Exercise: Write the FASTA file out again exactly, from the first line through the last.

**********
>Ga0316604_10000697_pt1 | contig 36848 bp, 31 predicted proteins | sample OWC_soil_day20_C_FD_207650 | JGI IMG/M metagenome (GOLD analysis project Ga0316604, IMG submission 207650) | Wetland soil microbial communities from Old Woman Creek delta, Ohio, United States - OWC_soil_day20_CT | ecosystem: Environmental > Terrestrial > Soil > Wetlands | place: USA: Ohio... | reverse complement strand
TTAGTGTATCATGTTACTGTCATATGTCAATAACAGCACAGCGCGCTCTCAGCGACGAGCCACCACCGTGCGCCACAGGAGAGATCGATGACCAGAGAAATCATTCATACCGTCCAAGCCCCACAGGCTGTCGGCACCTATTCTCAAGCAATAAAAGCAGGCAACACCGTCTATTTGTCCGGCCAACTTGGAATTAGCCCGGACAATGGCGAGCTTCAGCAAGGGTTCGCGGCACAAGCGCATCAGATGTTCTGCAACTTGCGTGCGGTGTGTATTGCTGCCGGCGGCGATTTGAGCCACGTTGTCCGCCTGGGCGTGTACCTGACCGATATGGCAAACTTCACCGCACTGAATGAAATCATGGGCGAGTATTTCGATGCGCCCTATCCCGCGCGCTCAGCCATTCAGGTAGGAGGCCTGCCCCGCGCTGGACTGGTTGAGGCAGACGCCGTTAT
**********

>Ga0316604_10000697_pt1 | contig 36848 bp, 31 predicted proteins | sample OWC_soil_day20_C_FD_207650 | JGI IMG/M metagenome (GOLD analysis project Ga0316604, IMG submission 207650) | Wetland soil microbial communities from Old Woman Creek delta, Ohio, United States - OWC_soil_day20_CT | ecosystem: Environmental > Terrestrial > Soil > Wetlands | place: USA: Ohio... | reverse complement strand
TTAGTGTATCATGTTACTGTCATATGTCAATAACAGCACAGCGCGCTCTCAGCGACGAGCCACCACCGTGCGCCACAGGAGAGATCGATGACCAGAGAAATCATTCATACCGTCCAAGCCCCACAGGCTGTCGGCACCTATTCTCAAGCAATAAAAGCAGGCAACACCGTCTATTTGTCCGGCCAACTTGGAATTAGCCCGGACAATGGCGAGCTTCAGCAAGGGTTCGCGGCACAAGCGCATCAGATGTTCTGCAACTTGCGTGCGGTGTGTATTGCTGCCGGCGGCGATTTGAGCCACGTTGTCCGCCTGGGCGTGTACCTGACCGATATGGCAAACTTCACCGCACTGAATGAAATCATGGGCGAGTATTTCGATGCGCCCTATCCCGCGCGCTCAGCCATTCAGGTAGGAGGCCTGCCCCGCGCTGGACTGGTTGAGGCAGACGCCGTTAT